Sep 28, 2018 | By Thomas

Phantoms are numerical and physical models that represent the characteristics of some specified human anatomy. A physical phantom can be used to test various medical diagnostic imaging tools and wireless communication applications. Sossena Wood, a bioengineering PhD candidate at the University of Pittsburgh, has developed a 3D printed realistic phantom head for magnetic resonance research in the Swanson School of Engineering.

While electromagnetic numerical modeling has been the common resource to understand and analyze the interaction of electromagnetic fields and biological tissues, in the last few years, experimental phantoms are increasingly becoming a useful resource.

"In the RF Research Facility, we use a whole-body 7 Tesla magnetic resonance imager (7T MRI), which is one of the strongest clinical human MRI devices in the world," said Tamer Ibrahim, Associate Professor and Director of the University of Pittsburgh's Radiofrequency (RF) Research Facility. 7T ultrahigh field technology is a powerful tool, but unfortunately, there are a few setbacks that come with this type of imaging.

"As you move from lower to higher fields, the images produced become less uniform and localized heating becomes more prevalent," explained Ibrahim. He envisioned designing a 3D printed phantom head to use with the uniquely designed ultrahigh field technology in his lab.

"We wanted to develop an anthropomorphic phantom head to help us better understand these issues by providing a safer way to test the imaging. We use the device to analyze, evaluate, and calibrate the MRI systems and instrumentation before testing new protocols on human subjects."

Researchers are currently using numerical simulations to study the effect of electromagnetic (EM) fields on biological tissues at varying frequencies. Wood said, "EM numerical modeling has been a standard when analyzing these interactions, and we wanted to create a phantom that resembled the human form for use in validating the EM modeling, thereby providing a more realistic environment for testing."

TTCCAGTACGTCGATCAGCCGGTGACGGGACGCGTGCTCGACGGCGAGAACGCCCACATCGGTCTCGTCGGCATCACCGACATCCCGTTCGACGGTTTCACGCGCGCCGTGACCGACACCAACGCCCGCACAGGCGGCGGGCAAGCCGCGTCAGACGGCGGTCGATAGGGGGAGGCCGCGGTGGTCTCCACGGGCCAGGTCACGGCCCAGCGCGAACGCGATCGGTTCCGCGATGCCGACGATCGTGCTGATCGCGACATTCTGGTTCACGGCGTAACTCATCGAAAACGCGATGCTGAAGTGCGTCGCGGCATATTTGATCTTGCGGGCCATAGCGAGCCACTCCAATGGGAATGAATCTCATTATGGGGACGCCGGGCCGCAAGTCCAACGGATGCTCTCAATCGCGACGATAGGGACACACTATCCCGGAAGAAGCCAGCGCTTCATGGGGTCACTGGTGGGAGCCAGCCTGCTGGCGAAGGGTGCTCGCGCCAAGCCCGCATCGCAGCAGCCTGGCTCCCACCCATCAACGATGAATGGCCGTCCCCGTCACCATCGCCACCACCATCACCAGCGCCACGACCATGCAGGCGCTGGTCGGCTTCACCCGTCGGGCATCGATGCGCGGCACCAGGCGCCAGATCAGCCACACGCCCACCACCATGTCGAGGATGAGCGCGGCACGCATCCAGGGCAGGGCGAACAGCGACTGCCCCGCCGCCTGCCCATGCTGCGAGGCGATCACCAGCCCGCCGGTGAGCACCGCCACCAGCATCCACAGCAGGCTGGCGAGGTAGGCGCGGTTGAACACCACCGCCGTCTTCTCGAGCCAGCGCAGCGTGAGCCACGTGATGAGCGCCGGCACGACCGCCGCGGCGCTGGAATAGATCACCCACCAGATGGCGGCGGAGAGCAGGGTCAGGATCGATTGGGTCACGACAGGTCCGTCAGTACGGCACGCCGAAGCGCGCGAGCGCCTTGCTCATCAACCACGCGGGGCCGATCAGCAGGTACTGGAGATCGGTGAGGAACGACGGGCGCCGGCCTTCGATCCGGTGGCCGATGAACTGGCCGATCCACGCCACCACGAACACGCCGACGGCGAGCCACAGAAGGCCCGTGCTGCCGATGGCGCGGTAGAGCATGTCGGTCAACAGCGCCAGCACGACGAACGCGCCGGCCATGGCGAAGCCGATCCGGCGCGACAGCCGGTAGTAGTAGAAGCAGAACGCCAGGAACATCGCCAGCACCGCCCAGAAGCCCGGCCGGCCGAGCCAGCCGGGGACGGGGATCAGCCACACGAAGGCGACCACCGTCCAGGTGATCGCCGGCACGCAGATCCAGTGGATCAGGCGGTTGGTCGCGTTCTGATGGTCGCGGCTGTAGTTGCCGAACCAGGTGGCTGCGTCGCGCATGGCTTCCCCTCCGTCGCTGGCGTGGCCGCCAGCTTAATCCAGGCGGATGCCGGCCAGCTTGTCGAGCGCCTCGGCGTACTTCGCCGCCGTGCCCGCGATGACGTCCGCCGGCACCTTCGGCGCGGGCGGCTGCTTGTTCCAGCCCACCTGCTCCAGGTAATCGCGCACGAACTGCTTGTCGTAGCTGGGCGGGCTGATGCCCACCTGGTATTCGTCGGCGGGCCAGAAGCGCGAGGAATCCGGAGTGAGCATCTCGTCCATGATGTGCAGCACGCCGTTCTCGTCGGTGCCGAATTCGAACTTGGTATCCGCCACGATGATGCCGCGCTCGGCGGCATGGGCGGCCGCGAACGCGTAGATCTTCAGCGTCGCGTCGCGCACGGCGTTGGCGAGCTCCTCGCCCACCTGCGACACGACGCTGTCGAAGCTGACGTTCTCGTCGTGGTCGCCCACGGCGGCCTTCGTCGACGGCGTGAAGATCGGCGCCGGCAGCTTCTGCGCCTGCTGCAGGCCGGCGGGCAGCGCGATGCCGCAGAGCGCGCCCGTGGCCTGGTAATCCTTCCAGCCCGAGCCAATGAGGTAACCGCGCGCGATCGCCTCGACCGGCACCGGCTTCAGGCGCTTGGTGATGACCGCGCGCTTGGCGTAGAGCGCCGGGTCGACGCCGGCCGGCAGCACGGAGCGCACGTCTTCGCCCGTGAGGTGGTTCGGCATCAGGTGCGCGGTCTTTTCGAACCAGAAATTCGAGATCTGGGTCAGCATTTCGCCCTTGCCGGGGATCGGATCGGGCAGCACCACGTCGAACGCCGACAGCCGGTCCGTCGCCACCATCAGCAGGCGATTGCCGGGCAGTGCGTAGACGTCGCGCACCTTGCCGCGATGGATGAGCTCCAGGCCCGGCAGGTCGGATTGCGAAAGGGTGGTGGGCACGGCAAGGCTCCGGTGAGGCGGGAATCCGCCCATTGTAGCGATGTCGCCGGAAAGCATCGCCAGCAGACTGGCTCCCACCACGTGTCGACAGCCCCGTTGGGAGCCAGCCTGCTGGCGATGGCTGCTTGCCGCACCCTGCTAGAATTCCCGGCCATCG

A physical and realistic head phantom starts as a digital 3D design file of a human head. Wood started with a 3T MRI dataset of a healthy male, which she characterized by segmentation and broke into eight tissue compartments, a feature that differentiates her model from other basic phantom heads. The head phantom compartments consist of eight grouped classified tissues: brain, brainstem, eyes, air cavities, cerebellum, cerebrospinal fluid (CSF), muscle, and the remainder volume being a combination of the fat, bone, and skin. According to Wood, these compartments help improve image accuracy by acting as a sort of "speed bump" for the field.

A General workflow to design and fabricate an anthropomorphic heterogeneous head phantom using 3D printing.

Using 3D CAD software Geomagic Studios, each compartment was designed to reserve the mixture of the desired tissue over time. The next step was to print the prototype. The phantom model was printed in five separate parts in order to manually remove the inner structural supports that come out with 3D printing. "We used a plastic developed by DSM Somos® for our printing material because it allowed us to create durable and detailed parts with a similar conductivity to the human body," said Wood. "To help the model further mimic a real environment, we created filling ports on the prototype where we can deposit fluids that resemble various tissue types."

All images credit: University of Pittsburgh / RF Research Facility

Now that Wood has a fully 3D printed anthropomorphic phantom head, she is able to assemble it and begin testing. The phantom has many applications including testing to see if certain implants are able to go inside of an MRI or detecting the temperature rise in different tissues based on various RF instrumentation.

"With MR imaging, the power from the RF exposure is transformed into heat in the patient's tissue, which can have detrimental effects on the patient's health, especially with implants if not monitored by the scanner" explained Wood. "With our phantom head, we can test the safety of our imaging by putting probes inside of certain regions of the head and measuring the effects," said Ibrahim.

Ibrahim and Wood hope that this model will eventually be developed commercially and provide others with the ability to pursue research without relying on human testing.



Posted in 3D Printing Application



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